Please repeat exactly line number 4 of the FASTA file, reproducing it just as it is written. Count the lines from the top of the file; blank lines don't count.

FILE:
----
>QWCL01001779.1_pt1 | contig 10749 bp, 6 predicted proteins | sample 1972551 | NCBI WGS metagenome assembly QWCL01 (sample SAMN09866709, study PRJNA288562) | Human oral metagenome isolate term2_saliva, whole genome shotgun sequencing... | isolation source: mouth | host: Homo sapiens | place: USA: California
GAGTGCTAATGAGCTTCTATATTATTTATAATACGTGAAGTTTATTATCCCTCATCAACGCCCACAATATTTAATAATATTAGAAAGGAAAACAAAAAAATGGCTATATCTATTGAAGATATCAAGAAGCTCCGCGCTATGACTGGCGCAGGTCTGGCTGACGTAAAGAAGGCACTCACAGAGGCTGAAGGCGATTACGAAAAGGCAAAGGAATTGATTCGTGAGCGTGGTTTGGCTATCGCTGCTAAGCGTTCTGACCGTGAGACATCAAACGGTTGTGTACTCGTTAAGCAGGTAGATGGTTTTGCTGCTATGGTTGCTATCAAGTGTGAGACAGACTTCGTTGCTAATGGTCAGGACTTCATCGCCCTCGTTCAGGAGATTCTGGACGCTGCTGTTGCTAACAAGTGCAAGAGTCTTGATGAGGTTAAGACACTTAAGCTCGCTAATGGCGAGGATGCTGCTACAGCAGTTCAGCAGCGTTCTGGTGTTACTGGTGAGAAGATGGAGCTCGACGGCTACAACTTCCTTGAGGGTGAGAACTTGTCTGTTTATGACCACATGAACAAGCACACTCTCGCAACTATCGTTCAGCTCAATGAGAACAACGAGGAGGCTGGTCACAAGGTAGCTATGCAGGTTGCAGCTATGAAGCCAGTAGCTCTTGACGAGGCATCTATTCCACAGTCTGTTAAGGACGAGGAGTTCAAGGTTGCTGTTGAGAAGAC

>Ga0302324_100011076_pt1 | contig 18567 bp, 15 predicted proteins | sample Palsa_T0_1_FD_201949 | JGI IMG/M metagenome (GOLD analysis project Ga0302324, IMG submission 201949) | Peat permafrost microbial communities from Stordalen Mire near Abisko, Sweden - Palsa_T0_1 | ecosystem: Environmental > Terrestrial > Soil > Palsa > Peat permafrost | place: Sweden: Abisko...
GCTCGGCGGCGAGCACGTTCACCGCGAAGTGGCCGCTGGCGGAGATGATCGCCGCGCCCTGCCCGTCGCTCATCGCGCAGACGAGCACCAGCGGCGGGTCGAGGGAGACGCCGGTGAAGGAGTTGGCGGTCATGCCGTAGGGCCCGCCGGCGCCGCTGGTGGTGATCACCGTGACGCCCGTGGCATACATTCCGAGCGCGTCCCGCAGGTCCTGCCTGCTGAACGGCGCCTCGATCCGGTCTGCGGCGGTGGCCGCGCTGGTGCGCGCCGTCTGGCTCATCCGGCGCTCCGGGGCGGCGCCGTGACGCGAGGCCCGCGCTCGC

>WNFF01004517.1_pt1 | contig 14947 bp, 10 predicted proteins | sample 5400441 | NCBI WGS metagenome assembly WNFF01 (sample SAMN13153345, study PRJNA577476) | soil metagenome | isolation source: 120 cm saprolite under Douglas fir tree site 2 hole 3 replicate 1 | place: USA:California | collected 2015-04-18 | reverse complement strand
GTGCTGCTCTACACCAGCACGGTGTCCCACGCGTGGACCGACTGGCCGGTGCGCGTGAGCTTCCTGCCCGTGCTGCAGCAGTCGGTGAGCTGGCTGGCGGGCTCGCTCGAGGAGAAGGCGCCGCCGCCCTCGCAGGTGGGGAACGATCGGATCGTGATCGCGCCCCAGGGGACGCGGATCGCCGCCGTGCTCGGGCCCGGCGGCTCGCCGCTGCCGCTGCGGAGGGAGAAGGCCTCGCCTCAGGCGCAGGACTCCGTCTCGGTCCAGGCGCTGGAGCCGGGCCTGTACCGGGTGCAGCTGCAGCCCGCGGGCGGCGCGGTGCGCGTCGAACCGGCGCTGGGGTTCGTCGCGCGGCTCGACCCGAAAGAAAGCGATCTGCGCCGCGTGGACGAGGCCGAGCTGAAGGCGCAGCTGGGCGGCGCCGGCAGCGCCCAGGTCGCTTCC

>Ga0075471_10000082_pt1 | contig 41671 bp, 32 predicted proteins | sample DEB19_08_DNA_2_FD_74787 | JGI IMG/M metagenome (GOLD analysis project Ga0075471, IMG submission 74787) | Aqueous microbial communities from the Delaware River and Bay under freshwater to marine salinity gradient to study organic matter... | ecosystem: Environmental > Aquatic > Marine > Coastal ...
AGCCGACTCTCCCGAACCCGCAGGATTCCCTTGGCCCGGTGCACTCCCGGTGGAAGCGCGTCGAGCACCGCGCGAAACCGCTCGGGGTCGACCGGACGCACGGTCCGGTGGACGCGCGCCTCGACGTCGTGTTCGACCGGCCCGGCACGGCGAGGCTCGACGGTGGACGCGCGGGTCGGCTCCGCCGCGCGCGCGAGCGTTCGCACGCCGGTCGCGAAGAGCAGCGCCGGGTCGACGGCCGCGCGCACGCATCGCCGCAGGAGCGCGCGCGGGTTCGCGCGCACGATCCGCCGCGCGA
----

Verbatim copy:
GCTCGGCGGCGAGCACGTTCACCGCGAAGTGGCCGCTGGCGGAGATGATCGCCGCGCCCTGCCCGTCGCTCATCGCGCAGACGAGCACCAGCGGCGGGTCGAGGGAGACGCCGGTGAAGGAGTTGGCGGTCATGCCGTAGGGCCCGCCGGCGCCGCTGGTGGTGATCACCGTGACGCCCGTGGCATACATTCCGAGCGCGTCCCGCAGGTCCTGCCTGCTGAACGGCGCCTCGATCCGGTCTGCGGCGGTGGCCGCGCTGGTGCGCGCCGTCTGGCTCATCCGGCGCTCCGGGGCGGCGCCGTGACGCGAGGCCCGCGCTCGC